Debates have been raging in the international press over the European Union (EU) as the next possible destination for investors to make money. This has gathered pace with the US economy showing signs of fatigue and Trump’s erratic and inconsistent behavior.
The EU consist of 28 member states, likely to drop to 27 if the United Kingdom does successfully exit in March 2019. With the EU contributing 22% ($ 18.8 trillion) to
the global economy, it is by far no means to be ignored. But is it a place for investors to make money?!!
No company in Europe in past four decades has gone to be worth $ 100 billion today. VW Group was knocked of the $100 billion club post the emission scandal in 2017 and now stands at $ 73 billion.
The Americans on the other hand have managed to do this feat four times over with names such as Amazon, Apple, Google, Home Depot, Wal Mart and many more. China on the other hand is catching up to the EU with its ever growing economic superiority on the world stage.
Angela Markel has made a dispassionate plea to reform the system to make EU companies competitive. The fact is, the EU is designed as a single market for goods and works less well for services that makes up 70% of Europe’s economy. Emmanuel Macron has come up with another theory finding favour amongst leaders in the EU – let European companies merge their way into the top league. From steel making to stock markets, from railways to banking, European bosses are calling for the merger of businesses to allow to make way for “European Champions”. But will this strategy work?
While the political and business class in Europe complain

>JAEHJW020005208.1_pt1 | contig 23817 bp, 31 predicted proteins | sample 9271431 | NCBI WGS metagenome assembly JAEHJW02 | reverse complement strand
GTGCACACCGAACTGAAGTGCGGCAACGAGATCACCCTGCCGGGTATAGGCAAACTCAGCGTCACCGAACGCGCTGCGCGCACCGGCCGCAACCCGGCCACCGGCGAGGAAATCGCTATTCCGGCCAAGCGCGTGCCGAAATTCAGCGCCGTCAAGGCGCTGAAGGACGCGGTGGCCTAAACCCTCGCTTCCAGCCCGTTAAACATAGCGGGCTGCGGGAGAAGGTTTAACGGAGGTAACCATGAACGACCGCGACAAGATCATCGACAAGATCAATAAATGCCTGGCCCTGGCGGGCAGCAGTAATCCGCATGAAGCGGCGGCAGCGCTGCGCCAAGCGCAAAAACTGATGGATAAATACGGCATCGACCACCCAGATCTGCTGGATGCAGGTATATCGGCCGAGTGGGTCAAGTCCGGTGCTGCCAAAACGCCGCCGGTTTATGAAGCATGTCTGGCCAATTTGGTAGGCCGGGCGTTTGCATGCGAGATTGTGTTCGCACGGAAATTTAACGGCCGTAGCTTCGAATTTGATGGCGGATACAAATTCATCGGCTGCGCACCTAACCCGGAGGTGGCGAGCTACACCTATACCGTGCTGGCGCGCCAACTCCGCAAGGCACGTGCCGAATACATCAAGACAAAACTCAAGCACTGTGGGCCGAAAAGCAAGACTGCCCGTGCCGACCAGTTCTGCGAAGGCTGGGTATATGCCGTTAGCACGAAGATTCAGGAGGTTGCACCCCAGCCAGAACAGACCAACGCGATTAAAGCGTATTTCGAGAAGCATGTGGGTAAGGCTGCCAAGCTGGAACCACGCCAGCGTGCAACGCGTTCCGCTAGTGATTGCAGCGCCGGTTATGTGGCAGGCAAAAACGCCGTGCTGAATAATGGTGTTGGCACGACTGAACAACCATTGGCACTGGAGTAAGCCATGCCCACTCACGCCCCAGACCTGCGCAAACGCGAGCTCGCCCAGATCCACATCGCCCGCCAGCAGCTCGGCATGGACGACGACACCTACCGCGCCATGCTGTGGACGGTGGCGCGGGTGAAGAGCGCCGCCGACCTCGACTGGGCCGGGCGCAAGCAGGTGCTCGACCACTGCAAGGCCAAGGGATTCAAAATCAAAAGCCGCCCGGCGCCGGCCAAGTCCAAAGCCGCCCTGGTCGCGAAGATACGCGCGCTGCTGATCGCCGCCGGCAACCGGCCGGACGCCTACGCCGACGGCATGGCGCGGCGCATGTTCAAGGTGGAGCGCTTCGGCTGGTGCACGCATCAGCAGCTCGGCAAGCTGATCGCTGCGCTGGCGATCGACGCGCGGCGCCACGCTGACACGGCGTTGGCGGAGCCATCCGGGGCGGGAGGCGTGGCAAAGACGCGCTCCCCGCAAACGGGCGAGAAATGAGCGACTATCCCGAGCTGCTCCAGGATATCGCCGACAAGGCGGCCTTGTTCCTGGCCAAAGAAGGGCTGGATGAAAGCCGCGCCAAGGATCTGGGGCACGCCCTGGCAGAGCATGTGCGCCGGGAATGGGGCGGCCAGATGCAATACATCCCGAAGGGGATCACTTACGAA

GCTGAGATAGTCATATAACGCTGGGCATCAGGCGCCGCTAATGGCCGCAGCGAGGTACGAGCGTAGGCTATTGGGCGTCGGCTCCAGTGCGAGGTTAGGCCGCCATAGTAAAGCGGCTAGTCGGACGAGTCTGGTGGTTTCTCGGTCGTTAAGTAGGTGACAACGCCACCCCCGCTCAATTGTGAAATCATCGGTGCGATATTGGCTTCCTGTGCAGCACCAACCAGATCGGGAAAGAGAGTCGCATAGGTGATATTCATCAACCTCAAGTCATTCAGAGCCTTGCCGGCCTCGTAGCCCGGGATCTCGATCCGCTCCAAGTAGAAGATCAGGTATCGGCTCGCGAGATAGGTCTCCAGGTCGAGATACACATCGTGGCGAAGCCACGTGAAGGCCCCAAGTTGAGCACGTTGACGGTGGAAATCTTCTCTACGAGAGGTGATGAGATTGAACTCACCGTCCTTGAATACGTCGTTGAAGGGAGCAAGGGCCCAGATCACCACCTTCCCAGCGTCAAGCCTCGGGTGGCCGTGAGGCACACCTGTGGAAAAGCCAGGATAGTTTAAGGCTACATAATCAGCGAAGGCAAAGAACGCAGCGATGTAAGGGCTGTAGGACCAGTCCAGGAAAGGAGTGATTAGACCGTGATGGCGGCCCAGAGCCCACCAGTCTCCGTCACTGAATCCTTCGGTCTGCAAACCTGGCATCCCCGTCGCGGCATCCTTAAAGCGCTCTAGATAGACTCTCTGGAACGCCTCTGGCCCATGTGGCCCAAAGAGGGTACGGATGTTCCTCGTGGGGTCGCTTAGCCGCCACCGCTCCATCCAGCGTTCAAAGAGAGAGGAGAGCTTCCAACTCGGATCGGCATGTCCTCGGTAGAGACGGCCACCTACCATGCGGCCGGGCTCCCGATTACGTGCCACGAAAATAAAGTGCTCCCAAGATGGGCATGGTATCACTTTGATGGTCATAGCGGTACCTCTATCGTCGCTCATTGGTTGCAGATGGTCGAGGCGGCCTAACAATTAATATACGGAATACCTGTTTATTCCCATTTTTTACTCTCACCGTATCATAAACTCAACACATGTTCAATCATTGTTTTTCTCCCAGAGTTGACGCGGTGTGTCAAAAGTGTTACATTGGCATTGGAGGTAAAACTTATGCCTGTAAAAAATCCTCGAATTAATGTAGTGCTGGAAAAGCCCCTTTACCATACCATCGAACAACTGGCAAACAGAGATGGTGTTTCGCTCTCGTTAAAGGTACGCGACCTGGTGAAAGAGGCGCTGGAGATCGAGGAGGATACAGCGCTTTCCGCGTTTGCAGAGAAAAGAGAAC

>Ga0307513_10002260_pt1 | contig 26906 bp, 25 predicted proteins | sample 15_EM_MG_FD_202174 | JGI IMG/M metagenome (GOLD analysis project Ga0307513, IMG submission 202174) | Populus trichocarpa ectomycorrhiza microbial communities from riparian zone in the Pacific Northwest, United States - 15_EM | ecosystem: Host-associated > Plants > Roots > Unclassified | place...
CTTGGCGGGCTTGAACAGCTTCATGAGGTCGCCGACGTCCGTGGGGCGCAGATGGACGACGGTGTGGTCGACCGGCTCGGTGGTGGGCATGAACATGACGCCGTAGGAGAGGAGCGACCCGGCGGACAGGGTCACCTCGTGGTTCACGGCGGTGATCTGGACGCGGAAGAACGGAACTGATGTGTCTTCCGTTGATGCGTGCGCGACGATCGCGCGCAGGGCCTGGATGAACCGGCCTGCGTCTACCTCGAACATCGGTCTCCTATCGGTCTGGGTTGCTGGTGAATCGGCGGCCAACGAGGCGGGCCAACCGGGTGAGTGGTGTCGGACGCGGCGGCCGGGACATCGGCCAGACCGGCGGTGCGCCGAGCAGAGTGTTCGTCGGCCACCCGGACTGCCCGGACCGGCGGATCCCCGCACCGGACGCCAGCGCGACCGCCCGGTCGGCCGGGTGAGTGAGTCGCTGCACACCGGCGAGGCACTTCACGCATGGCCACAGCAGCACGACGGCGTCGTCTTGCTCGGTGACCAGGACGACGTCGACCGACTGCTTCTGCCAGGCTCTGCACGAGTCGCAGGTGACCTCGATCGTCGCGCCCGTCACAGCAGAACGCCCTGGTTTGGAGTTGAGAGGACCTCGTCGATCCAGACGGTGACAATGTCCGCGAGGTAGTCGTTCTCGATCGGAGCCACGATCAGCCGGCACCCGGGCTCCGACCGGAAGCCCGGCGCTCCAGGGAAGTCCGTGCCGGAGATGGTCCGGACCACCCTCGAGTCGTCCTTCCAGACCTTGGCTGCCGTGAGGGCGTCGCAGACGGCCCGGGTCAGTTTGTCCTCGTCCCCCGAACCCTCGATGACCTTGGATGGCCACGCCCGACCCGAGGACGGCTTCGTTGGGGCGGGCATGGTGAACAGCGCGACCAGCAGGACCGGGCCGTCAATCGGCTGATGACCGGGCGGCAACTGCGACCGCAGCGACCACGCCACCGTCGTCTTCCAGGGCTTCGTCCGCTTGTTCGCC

that the US & China tilt the playing field in favour of their own companies whether through its “America First” campaign or Chinese soft loans, economists believe that allowing mega mergers is a Big Mistake.
Chaira Criscuolo Senior Economist at the OECD, a think tank for rich nations, believes that European companies are not made to compete! The average marketshare of the top four firms in Europe by industry has risen by 3% since 2000. With cash on
balance sheets of non financial firms as a share of GDP is well above the 20 year average, the answer is not to make bigger firms bigger. Industrialists will however argue that added size will make companies more efficient and competitive globally. Take for example Airbus the aerospace giant, with cross border deals making it a success story.
But then regulators cry foul at the very idea of mega mergers such that the one between Germany’s Siemens and France’s Alstom. The combined firm would be three time bigger than its closest rival in the rail market, certainly not in the best interest of consumers, countries and the economy at large.
If M&A is not the way forward then what is? Greater integration of capital markets, innovation and digital services need quick execution if companies in the EU want to compete with those in the US & China.
At present, there is more money to be made in the US & India. That’s precisely why Phundo has not approved mutual funds with exposure to European stocks. SELECT INVEST RELAX the Phundoway!
Disclaimer: Mutual funds are subject to market risks. Please read the offer document before you start investing.
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